As in past wars, some Sam Damons showed up in Iraq and Afghanistan. That’s because the U.S. Army culture, like America writ large, still produces them.
History offers lessons deeper and more powerful than Rick’s formula of grading the army’s veracity by how many generals get fired. Indeed, a healthy organization would weed out weak leaders before the crisis, before they had an opportunity to demonstrate incompetence. First, there is the enduring reality that the U.S. Army is not an institution standing outside the country. It reflects the society it protects. Second, blaming the army for being under-resourced and unprepared just passes the buck.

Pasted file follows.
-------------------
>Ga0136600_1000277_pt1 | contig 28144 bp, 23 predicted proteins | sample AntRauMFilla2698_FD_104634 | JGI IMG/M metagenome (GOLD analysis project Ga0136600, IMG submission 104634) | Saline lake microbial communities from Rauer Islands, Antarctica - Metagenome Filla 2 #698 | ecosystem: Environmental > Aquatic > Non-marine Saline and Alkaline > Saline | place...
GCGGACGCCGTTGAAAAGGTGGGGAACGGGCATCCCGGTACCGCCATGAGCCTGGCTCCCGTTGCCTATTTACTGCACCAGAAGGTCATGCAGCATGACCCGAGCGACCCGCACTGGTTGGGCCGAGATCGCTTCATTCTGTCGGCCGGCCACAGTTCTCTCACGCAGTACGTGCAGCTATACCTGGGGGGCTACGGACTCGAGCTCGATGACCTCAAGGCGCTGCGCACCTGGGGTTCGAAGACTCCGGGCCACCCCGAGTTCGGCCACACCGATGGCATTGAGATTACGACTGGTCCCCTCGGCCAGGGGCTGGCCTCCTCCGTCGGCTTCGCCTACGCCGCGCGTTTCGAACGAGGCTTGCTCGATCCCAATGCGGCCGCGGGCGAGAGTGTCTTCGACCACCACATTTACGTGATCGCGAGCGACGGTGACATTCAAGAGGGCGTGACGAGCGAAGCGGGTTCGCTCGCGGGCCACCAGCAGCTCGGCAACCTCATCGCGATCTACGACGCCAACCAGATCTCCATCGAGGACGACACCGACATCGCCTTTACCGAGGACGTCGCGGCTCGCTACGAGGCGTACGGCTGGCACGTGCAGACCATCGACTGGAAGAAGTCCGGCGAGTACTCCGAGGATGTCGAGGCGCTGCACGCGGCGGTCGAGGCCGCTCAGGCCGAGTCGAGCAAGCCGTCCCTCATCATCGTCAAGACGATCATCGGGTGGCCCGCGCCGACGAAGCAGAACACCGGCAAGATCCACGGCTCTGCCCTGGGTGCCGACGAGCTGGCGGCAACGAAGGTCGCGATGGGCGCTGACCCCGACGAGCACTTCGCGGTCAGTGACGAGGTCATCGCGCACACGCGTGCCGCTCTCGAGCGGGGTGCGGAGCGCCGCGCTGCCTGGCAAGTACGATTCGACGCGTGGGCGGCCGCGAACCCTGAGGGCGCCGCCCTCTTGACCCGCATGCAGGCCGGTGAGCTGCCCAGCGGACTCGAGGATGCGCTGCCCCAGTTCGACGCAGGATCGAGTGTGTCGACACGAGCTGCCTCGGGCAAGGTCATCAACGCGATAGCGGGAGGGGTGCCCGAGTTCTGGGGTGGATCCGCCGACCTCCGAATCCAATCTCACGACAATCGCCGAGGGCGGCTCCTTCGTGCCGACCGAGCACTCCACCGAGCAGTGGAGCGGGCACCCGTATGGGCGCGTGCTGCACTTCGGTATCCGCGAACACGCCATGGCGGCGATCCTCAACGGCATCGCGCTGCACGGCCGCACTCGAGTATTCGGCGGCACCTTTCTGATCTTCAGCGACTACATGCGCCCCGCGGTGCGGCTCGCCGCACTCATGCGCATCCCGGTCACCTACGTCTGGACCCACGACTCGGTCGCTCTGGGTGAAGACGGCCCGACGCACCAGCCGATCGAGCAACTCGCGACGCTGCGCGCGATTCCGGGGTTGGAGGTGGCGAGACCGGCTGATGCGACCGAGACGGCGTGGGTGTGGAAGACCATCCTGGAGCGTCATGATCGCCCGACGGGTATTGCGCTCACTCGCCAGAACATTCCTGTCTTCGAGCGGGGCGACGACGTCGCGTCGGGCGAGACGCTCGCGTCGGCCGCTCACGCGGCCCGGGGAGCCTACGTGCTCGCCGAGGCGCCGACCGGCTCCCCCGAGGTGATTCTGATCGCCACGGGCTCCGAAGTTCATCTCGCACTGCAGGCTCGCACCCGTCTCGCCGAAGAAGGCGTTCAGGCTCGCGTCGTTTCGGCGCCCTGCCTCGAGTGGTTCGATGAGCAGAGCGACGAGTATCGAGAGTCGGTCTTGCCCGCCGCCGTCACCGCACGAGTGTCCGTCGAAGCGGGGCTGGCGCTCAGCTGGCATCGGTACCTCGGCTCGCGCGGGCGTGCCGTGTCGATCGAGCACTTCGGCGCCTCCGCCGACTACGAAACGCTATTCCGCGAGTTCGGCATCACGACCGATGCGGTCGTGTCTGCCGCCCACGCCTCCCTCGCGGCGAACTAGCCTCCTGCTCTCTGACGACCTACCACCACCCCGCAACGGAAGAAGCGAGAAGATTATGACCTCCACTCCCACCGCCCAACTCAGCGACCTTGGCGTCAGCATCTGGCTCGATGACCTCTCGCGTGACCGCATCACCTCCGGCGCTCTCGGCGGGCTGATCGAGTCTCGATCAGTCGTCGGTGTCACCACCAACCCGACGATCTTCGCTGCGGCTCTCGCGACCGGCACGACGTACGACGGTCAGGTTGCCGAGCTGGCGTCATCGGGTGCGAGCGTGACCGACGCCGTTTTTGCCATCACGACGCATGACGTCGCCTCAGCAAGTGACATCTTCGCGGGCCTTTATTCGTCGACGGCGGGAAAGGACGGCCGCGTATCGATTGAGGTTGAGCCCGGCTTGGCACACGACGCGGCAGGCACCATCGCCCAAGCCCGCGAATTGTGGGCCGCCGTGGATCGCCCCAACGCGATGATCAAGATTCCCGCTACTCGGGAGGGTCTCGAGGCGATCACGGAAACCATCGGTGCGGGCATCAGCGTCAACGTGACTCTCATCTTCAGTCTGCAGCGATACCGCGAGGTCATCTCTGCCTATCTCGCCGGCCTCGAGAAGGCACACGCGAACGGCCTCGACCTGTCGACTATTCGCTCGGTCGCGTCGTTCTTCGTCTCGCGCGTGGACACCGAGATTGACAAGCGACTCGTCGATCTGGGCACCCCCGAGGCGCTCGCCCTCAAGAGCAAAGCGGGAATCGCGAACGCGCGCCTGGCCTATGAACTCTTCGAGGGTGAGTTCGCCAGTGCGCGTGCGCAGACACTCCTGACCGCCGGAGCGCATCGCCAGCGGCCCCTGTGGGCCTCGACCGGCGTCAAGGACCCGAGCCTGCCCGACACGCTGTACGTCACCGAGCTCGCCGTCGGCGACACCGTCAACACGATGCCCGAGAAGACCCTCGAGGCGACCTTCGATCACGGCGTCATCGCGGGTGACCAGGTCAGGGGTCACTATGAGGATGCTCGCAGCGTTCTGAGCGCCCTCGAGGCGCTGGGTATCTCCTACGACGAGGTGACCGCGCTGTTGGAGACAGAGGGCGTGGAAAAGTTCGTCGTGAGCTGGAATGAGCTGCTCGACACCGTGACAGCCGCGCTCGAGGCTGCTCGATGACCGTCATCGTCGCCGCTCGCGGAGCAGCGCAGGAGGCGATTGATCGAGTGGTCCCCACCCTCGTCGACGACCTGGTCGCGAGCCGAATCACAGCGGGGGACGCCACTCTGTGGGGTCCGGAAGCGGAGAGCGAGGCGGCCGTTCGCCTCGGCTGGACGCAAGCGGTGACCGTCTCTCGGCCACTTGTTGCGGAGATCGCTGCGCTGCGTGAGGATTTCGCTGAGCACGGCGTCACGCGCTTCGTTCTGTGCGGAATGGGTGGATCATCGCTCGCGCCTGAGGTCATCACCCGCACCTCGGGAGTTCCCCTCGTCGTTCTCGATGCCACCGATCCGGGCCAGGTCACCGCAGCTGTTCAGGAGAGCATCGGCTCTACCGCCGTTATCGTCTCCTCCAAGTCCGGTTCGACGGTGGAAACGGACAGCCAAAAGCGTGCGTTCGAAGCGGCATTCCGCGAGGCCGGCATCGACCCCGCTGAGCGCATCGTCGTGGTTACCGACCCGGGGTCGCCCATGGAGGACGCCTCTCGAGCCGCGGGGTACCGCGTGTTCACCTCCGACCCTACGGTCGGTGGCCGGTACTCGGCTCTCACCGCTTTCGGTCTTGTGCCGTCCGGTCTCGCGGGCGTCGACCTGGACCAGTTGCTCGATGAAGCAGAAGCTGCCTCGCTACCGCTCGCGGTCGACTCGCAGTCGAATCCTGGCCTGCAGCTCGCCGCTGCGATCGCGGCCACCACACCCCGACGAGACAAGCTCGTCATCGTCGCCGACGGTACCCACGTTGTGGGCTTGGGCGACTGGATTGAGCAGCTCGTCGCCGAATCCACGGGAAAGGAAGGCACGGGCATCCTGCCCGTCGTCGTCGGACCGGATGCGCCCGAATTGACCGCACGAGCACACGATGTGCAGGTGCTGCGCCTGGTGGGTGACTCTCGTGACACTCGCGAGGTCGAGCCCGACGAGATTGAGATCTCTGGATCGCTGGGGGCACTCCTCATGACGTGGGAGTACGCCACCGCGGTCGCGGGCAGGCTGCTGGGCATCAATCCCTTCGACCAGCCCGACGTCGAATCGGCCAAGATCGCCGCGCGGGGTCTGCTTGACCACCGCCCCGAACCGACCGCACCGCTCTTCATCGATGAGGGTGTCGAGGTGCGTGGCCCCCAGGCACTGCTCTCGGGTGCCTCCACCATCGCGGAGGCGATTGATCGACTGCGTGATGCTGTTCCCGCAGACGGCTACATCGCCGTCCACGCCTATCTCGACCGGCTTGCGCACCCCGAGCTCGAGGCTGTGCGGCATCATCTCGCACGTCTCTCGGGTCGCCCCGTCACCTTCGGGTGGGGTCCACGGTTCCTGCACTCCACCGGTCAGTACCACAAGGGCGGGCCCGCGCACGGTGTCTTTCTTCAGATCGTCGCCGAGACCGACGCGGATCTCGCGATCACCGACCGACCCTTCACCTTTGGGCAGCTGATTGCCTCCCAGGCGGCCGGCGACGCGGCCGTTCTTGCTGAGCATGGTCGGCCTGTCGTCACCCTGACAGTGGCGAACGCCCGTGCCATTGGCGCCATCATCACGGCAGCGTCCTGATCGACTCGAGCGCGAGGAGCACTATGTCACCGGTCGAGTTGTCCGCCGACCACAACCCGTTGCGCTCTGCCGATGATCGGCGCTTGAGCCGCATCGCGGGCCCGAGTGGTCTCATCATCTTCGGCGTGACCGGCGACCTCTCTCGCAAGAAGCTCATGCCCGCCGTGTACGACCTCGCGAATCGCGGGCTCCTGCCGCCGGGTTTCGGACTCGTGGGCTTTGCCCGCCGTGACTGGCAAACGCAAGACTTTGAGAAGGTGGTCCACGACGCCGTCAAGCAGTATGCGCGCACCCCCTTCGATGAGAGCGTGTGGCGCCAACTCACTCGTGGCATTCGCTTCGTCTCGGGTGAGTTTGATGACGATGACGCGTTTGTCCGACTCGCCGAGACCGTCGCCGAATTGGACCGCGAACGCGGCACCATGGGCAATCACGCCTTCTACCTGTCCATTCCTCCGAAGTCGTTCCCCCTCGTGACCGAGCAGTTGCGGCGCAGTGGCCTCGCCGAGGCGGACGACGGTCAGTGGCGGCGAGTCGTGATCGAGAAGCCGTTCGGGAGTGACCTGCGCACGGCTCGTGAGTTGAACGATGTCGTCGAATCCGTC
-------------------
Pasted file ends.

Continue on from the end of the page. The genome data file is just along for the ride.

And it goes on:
The Generals is so infused with the narrative of Once an Eagle that it excludes other frameworks for explaining why the United States got the army it has. Perhaps that’s because so many of the former officers Ricks consulted were raised with Myrer’s book burned into their soul. Myrers and Whyte provided them with important cautionary tales that all leaders should take to heart. But there is much more to the story.
James Jay Carafano is director of the Allison Center for Foreign Policy Studies at The Heritage Foundation (www.heritage.org).Image: Essay Types: Book Review